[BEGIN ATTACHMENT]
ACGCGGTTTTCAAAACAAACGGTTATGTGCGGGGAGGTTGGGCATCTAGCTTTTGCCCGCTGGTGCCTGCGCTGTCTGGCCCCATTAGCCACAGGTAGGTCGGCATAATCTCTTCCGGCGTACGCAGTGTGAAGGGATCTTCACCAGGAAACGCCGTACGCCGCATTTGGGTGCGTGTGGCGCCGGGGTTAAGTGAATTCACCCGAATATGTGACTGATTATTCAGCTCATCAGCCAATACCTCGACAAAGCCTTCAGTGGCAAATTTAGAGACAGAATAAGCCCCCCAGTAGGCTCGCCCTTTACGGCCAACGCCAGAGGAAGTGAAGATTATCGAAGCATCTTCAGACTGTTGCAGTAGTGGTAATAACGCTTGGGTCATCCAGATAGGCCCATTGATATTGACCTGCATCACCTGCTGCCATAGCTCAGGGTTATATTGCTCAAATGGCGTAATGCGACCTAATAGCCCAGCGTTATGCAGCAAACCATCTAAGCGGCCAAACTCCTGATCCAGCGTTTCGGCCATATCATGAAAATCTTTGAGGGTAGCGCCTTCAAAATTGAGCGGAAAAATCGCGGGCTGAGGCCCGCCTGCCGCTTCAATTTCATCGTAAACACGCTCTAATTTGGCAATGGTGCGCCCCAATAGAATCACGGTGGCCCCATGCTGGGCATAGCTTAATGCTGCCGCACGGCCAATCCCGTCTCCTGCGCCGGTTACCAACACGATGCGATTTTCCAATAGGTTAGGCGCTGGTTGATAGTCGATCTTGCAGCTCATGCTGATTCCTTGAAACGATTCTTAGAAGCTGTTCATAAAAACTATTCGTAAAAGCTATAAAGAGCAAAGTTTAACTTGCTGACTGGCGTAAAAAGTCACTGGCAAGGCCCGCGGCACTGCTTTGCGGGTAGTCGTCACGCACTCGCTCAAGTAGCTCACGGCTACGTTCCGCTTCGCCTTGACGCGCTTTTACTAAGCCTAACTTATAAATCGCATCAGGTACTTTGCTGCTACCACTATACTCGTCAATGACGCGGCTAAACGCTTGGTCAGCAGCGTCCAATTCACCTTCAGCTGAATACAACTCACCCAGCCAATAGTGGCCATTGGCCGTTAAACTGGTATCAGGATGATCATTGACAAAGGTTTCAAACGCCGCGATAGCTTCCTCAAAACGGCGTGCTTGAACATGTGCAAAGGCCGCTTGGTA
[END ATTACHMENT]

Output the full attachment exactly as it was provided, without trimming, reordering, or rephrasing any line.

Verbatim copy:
ACGCGGTTTTCAAAACAAACGGTTATGTGCGGGGAGGTTGGGCATCTAGCTTTTGCCCGCTGGTGCCTGCGCTGTCTGGCCCCATTAGCCACAGGTAGGTCGGCATAATCTCTTCCGGCGTACGCAGTGTGAAGGGATCTTCACCAGGAAACGCCGTACGCCGCATTTGGGTGCGTGTGGCGCCGGGGTTAAGTGAATTCACCCGAATATGTGACTGATTATTCAGCTCATCAGCCAATACCTCGACAAAGCCTTCAGTGGCAAATTTAGAGACAGAATAAGCCCCCCAGTAGGCTCGCCCTTTACGGCCAACGCCAGAGGAAGTGAAGATTATCGAAGCATCTTCAGACTGTTGCAGTAGTGGTAATAACGCTTGGGTCATCCAGATAGGCCCATTGATATTGACCTGCATCACCTGCTGCCATAGCTCAGGGTTATATTGCTCAAATGGCGTAATGCGACCTAATAGCCCAGCGTTATGCAGCAAACCATCTAAGCGGCCAAACTCCTGATCCAGCGTTTCGGCCATATCATGAAAATCTTTGAGGGTAGCGCCTTCAAAATTGAGCGGAAAAATCGCGGGCTGAGGCCCGCCTGCCGCTTCAATTTCATCGTAAACACGCTCTAATTTGGCAATGGTGCGCCCCAATAGAATCACGGTGGCCCCATGCTGGGCATAGCTTAATGCTGCCGCACGGCCAATCCCGTCTCCTGCGCCGGTTACCAACACGATGCGATTTTCCAATAGGTTAGGCGCTGGTTGATAGTCGATCTTGCAGCTCATGCTGATTCCTTGAAACGATTCTTAGAAGCTGTTCATAAAAACTATTCGTAAAAGCTATAAAGAGCAAAGTTTAACTTGCTGACTGGCGTAAAAAGTCACTGGCAAGGCCCGCGGCACTGCTTTGCGGGTAGTCGTCACGCACTCGCTCAAGTAGCTCACGGCTACGTTCCGCTTCGCCTTGACGCGCTTTTACTAAGCCTAACTTATAAATCGCATCAGGTACTTTGCTGCTACCACTATACTCGTCAATGACGCGGCTAAACGCTTGGTCAGCAGCGTCCAATTCACCTTCAGCTGAATACAACTCACCCAGCCAATAGTGGCCATTGGCCGTTAAACTGGTATCAGGATGATCATTGACAAAGGTTTCAAACGCCGCGATAGCTTCCTCAAAACGGCGTGCTTGAACATGTGCAAAGGCCGCTTGGTA